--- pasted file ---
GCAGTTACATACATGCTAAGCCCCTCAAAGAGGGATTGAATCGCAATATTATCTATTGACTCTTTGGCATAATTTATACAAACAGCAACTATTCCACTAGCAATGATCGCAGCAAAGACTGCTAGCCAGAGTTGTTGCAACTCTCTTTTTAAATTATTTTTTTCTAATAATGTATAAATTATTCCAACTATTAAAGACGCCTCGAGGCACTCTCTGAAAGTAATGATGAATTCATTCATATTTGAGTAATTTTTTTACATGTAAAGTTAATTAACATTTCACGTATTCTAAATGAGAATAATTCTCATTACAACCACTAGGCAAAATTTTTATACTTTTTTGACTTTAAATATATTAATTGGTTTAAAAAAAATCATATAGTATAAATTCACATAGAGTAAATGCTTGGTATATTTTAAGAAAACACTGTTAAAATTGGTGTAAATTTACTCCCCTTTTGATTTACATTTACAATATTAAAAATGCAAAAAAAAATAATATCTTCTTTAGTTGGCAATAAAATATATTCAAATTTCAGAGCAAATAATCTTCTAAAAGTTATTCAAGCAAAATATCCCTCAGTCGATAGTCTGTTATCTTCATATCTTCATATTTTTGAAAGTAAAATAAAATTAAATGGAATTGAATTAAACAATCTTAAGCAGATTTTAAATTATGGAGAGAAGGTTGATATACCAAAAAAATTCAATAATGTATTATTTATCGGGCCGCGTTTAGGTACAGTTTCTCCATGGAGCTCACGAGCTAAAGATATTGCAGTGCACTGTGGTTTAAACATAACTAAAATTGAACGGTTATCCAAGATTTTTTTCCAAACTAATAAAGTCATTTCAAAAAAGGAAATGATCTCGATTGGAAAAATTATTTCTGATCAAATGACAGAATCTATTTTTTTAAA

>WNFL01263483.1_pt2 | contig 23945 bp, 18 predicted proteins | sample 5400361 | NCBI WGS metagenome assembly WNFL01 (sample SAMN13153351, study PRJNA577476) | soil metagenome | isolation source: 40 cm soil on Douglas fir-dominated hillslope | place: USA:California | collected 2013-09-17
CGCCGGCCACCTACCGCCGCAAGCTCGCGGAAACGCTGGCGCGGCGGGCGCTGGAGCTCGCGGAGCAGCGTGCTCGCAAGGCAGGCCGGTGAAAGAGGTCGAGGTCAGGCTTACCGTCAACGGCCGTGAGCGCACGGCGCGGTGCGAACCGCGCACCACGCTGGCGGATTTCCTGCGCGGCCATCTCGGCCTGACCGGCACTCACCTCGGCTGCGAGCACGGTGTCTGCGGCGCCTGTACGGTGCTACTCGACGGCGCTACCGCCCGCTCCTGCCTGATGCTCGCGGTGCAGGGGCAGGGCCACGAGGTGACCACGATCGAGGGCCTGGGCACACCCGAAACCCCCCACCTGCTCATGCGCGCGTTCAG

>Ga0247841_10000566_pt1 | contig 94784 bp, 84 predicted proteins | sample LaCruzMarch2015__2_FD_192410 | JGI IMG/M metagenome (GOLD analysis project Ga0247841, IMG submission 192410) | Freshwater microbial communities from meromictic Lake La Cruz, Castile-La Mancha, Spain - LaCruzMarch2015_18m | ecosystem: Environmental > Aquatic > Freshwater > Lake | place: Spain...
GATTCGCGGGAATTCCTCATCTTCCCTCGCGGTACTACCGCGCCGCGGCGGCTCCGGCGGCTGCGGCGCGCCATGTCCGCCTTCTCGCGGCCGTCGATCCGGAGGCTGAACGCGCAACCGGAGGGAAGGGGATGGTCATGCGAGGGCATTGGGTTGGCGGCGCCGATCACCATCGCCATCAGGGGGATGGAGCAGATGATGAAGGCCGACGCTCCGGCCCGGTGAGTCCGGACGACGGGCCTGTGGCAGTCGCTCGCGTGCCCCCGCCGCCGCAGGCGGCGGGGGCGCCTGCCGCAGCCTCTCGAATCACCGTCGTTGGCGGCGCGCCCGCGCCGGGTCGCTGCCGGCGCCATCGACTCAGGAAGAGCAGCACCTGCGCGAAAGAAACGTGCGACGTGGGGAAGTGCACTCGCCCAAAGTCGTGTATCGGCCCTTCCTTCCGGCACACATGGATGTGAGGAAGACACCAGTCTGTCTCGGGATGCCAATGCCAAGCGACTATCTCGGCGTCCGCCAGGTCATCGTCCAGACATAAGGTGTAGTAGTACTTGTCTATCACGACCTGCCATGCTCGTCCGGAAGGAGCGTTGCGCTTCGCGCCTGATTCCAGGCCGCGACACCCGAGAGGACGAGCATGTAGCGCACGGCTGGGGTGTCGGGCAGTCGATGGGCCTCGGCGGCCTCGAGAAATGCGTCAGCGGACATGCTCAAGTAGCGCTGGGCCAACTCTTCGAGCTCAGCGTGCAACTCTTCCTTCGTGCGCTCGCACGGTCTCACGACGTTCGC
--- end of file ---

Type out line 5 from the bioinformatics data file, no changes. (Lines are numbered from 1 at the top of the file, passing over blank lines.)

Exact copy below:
GATTCGCGGGAATTCCTCATCTTCCCTCGCGGTACTACCGCGCCGCGGCGGCTCCGGCGGCTGCGGCGCGCCATGTCCGCCTTCTCGCGGCCGTCGATCCGGAGGCTGAACGCGCAACCGGAGGGAAGGGGATGGTCATGCGAGGGCATTGGGTTGGCGGCGCCGATCACCATCGCCATCAGGGGGATGGAGCAGATGATGAAGGCCGACGCTCCGGCCCGGTGAGTCCGGACGACGGGCCTGTGGCAGTCGCTCGCGTGCCCCCGCCGCCGCAGGCGGCGGGGGCGCCTGCCGCAGCCTCTCGAATCACCGTCGTTGGCGGCGCGCCCGCGCCGGGTCGCTGCCGGCGCCATCGACTCAGGAAGAGCAGCACCTGCGCGAAAGAAACGTGCGACGTGGGGAAGTGCACTCGCCCAAAGTCGTGTATCGGCCCTTCCTTCCGGCACACATGGATGTGAGGAAGACACCAGTCTGTCTCGGGATGCCAATGCCAAGCGACTATCTCGGCGTCCGCCAGGTCATCGTCCAGACATAAGGTGTAGTAGTACTTGTCTATCACGACCTGCCATGCTCGTCCGGAAGGAGCGTTGCGCTTCGCGCCTGATTCCAGGCCGCGACACCCGAGAGGACGAGCATGTAGCGCACGGCTGGGGTGTCGGGCAGTCGATGGGCCTCGGCGGCCTCGAGAAATGCGTCAGCGGACATGCTCAAGTAGCGCTGGGCCAACTCTTCGAGCTCAGCGTGCAACTCTTCCTTCGTGCGCTCGCACGGTCTCACGACGTTCGC